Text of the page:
Noob question, what does diyBMS cover and what not?

I have been looking at the youtube videos and reading some forum posts the past few evenings about diyBMS but so far I have not found documentation about what a diyBMS exactly does and what it does not do to see if it would be useful for my needs.

Did I miss some general overview documentation somewhere ? Please RTFM me :slight_smile:
If I click on docs on this forum there is rather disappointingly nothing about diyBMS.
If I go to there are a lot of videos about specific details or incremental changes, but no high lever overview.
Are there other sources ? (sadly, off grid garage has not yet covered diybms :slight_smile: )

Anyway, so far I think the idea is the following, do correct me if I am wrong! :
A minimum setup is composed of a controller board and either a monitor board per battery cell or a 16s monitor board.
The monitors gather the cell voltages.
The controller board gathers and displays info from the monitor(s), and has rules you can program to switch 2 relays and to talk to an inverter (not sure if also to eg an mppt charge controller ??, it almost has to to prevent overcharging )

Optional modules at the moment are a current shunt and a passive balancer board, and a temperature sensor module.

There are however no protection mechanisms in this BMS.

There are no mosfets that will prevent charging and discharging under certain conditions.
There is no current limiter.

The only way this BMS can protect against overcharging or charging < 0 degrees is if it can talk to your charge controller.
And against draining your batteries if all your loads are behind an inverter the BMS can talk to, not if you have loads directly connected to the battery.

To conclude;
I was looking for a BMS for an offgrid campervan setup but from what I now understand this BMS is not intended for such a use case, at least till there is a mosfet module the controller can talk to.

If I am wrong and there are already solutions for that I would love to hear it, I would really like an open source BMs.

And if it can somehow talk to a Victron mppt charge controller with I would also like to hear how.

Welcome, Bram, to the OEM forum.

I can answer only one of your questions:

This is because diyBMS isn’t an OEM project. It’s actually @stuart’s project and OEM only provides the forum for discussion.

Hopefully, having made a “@mention” of his name, he should get a reminder to look at your post and respond.

Thanks for the clarification Robert.
Since diyBMS is a kind of an open hardware/source energy monitor, and the github page refers to this site, at first sight it looked liked it could belong to something called openenergymonitor.
So I was confused when I started reading the (very nice btw :slight_smile: ) emontx4 documentation but could not find how diyBMS fitted into the picture.

I can understand that - and of course, it doesn’t, at least directly. If you’ve put together your own battery and inverter/charger, then of course emonCMS would be able to tie everything – emonPi2 measuring grid & PV inputs and EV & house consumption - together.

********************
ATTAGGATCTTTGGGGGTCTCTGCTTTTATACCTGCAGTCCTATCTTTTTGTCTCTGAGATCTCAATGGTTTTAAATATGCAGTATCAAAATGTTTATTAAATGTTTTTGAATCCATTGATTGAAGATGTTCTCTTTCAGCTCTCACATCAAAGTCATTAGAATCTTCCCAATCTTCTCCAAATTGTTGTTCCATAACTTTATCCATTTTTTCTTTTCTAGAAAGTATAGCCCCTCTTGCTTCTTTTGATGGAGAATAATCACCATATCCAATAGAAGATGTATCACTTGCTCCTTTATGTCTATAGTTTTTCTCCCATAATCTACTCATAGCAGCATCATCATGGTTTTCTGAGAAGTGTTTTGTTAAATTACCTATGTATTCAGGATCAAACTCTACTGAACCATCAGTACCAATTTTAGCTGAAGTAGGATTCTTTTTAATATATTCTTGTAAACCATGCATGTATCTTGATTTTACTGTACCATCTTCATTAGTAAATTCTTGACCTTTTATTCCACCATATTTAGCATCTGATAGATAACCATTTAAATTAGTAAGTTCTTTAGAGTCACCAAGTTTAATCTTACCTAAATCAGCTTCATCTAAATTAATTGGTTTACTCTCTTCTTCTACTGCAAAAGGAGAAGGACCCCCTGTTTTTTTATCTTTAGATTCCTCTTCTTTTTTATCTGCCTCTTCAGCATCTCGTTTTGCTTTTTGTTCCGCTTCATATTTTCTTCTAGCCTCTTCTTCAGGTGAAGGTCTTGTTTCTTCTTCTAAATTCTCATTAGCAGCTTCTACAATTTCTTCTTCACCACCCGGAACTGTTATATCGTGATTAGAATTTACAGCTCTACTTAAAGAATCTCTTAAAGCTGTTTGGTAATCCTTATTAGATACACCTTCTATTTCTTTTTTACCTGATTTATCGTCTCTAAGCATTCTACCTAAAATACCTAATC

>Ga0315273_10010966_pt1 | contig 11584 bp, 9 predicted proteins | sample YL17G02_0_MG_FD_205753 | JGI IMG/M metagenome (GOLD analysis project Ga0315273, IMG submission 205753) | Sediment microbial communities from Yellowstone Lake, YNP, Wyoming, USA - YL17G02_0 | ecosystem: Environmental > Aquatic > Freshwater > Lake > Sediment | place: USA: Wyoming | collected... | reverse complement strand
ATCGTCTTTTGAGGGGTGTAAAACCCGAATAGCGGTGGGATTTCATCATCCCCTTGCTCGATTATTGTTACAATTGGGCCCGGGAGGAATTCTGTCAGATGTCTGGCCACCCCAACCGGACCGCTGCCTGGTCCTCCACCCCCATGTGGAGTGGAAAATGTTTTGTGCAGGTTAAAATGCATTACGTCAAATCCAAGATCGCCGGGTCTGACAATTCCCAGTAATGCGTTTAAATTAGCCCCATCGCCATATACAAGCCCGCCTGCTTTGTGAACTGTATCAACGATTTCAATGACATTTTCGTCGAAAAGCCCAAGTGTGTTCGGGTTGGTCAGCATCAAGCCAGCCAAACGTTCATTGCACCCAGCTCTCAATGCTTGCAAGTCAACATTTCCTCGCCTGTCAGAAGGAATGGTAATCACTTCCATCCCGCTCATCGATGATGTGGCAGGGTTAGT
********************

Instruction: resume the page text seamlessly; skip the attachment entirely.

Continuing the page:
Hi @BramEPC thanks for the interest in DIYBMS, as Robert mentioned this isn’t an official openenergymonitor project, but I was given permission to create a section/topic on their forum for chat/assistance etc.

Do you have any specific questions about the project? Most of the background is on the YouTube videos/channel that I run.

Hi @stuart , my main questions would be if this bms is able to be a replacement for eg a jk bms.
I think it is not, since it is missing all of the protection functionalities at this moment and seems intended for monitoring only ?
With protection functionalities I mean things like stop charging when a cell reaches a voltage limit, or when the cell temperatures get too high or too low, …

Those features are there, but they are not the same as the JK BMS which uses MOSFET’s to control the charge/dischage.

DIYBMS is a modular system, similar to how Batrium system works. It has a range of voltage, temperature and current sensors to allow it to trigger various rules - those rules can be tied to a physical relay on the controller to fire a trip shunt device for example - killing the power.

The BMS is also capable of instructing Victron and Pylontech compatible devices on the charging cycle, with the concept that the physical relay triggers would only get fired in emergency situations. Normally, charge and discharge is controlled by the software.

Ok that is what I suspected.

And via which route it is able to talk to an mppt controller with a interface ? I assume you need eg a pi with venos os then as an intermediary (I don’t run that so not really familiar with this kind of setup or what it is capable of).

But the mosfet setup like jk bms and others are doing seems still more flexible. Imagine for example the low temp situation, with diyBMS the only option is to tell the charge controller to not charge, but maybe there are other actors in the system that are able to accept a current (like a lead acid starter battery, heating pads for the batteries, heating element for warm water) (this is the case in my setup), so for those it is interesting to just keep generating a current from the solar panels.

The current limiter in the latest jk invertor bms is also pretty nice.

Anyway I understand those things are outside of the scope of what you are trying to do here.
And I can always try adding them myself, but I am more of an embedded sw guy than an electronics guy so for now I am going to leave designing pcb’s on my todo list for when i have a loooot of free time,

Thanks for the clarifications , and for the interesting project of course !